I have never liked the dating rules which tell a woman she has to wait three (or fill in the blank) months to have sex or until there is a firm commitment, and so forth, because I have found those rules to be manipulative and controlling. But, if done with a positive intention and for healthy reasons, I totally get it now, and believe there is real benefit in waiting until an emotional bond, foundation, or commitment is in place. The sexual connection is better when you not only feel safe in the relationship you're building, but also when you are doing it for healthy reasons - not as a way to avoid intimacy, gain approval/validation/love, as a means of control, and so on. I know there are obviously exceptions to this, but for me and my history and pattern, doing it this way is healthy.
2. Don't Use the Relationship (or Sex) To Fill A Void in Yourself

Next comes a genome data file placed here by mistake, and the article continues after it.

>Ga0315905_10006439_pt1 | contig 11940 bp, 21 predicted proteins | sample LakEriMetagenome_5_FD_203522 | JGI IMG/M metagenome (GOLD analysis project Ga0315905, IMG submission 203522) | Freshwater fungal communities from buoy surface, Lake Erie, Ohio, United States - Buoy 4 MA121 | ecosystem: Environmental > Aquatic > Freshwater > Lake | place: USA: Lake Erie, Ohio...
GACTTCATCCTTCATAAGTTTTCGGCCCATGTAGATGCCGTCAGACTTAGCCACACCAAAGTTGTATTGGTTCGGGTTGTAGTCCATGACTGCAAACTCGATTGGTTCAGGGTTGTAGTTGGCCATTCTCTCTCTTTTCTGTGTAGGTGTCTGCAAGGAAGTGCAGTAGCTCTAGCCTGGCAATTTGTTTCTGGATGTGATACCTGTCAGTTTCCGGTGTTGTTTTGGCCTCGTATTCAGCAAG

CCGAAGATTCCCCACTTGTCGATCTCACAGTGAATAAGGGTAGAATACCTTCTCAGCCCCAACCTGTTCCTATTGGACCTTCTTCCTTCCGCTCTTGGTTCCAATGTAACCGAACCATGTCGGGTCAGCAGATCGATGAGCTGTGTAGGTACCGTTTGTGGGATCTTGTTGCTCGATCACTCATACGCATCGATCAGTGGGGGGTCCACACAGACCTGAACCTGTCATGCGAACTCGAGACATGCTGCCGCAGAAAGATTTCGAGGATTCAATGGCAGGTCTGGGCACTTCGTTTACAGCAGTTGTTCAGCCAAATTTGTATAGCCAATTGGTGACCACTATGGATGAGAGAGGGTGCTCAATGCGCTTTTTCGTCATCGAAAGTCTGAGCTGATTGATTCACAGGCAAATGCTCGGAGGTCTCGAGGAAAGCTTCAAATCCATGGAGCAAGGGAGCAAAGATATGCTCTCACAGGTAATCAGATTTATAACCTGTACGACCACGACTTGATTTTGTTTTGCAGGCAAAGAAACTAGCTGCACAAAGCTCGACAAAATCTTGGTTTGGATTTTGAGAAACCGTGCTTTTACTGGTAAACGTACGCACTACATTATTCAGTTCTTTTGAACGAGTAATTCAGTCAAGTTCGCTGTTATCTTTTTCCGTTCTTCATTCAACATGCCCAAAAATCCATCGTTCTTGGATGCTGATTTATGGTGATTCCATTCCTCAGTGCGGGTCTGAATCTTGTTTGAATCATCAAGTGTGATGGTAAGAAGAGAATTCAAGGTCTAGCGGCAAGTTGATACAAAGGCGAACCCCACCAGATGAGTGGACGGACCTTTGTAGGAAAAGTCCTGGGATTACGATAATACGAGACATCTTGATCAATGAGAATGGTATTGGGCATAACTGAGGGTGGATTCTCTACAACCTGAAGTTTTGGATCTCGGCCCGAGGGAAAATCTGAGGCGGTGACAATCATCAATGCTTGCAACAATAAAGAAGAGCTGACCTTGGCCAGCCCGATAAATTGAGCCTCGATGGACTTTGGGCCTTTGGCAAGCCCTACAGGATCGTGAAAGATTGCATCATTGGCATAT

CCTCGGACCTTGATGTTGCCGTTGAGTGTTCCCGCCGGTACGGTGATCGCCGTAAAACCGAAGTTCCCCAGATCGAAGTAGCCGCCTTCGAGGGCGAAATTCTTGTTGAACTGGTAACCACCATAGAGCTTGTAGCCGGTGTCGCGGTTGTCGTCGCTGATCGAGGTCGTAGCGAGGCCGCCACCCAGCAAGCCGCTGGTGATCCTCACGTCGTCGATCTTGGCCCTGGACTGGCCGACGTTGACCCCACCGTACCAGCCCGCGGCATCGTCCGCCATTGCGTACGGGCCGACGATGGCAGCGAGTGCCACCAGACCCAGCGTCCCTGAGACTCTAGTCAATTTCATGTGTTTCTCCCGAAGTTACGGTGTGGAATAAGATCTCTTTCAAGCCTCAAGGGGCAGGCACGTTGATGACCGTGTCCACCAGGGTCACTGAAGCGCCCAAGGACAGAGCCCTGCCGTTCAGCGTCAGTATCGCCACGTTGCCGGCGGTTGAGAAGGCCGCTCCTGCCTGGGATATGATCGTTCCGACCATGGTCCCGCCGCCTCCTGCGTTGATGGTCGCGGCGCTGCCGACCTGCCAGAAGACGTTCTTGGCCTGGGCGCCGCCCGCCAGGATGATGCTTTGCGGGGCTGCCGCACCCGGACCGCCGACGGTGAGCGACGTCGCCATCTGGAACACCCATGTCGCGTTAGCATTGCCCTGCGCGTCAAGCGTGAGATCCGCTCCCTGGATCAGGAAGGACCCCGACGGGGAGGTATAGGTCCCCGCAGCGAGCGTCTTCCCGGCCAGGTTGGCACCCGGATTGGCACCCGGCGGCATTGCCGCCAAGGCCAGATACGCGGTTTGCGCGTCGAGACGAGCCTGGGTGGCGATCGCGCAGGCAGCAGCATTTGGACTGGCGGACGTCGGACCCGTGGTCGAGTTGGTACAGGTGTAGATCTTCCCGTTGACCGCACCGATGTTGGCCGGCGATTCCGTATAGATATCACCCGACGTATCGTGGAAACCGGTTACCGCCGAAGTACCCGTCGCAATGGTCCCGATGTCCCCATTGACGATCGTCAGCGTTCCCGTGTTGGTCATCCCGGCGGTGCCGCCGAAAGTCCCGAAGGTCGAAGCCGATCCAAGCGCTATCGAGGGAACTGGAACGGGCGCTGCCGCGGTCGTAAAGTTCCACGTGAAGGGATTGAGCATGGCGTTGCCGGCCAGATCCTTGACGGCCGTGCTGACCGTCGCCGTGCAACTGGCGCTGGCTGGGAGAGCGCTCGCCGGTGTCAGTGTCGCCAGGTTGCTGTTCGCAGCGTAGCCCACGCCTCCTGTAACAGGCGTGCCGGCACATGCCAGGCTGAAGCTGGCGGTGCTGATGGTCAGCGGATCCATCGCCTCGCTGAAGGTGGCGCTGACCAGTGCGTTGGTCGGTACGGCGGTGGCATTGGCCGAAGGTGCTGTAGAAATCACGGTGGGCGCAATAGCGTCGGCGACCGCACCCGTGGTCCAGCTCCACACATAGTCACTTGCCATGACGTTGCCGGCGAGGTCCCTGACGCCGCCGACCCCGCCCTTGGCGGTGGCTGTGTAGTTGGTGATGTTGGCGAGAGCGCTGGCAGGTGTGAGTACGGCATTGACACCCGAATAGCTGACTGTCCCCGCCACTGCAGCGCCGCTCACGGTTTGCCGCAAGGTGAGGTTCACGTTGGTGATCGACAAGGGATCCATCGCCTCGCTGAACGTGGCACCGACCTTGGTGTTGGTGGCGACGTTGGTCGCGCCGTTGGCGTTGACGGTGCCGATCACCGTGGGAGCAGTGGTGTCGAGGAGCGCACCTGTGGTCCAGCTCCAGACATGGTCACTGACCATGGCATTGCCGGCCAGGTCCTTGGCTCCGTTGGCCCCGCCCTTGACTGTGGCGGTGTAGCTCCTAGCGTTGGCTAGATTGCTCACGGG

Throughout my life, I've tended to be a hopeless romantic longing for a man to tell me that I complete him Jerry Maguire-style, and who, in turn, completes me. Because of that, I spent a lot of time in the past seeking someone to fill that half-empty part of me. Guess what? Not healthy! It is no one's job to "complete" me and make me feel whole. When we depend on another person to regulate our emotions and happiness, to "make" us feel happy or loved or important because we feel bad or empty, then what happens when they don't? We get angry and resentful towards them, and relationships turn co-dependent. We blame our partner for not making us feel good or filling that emptiness inside.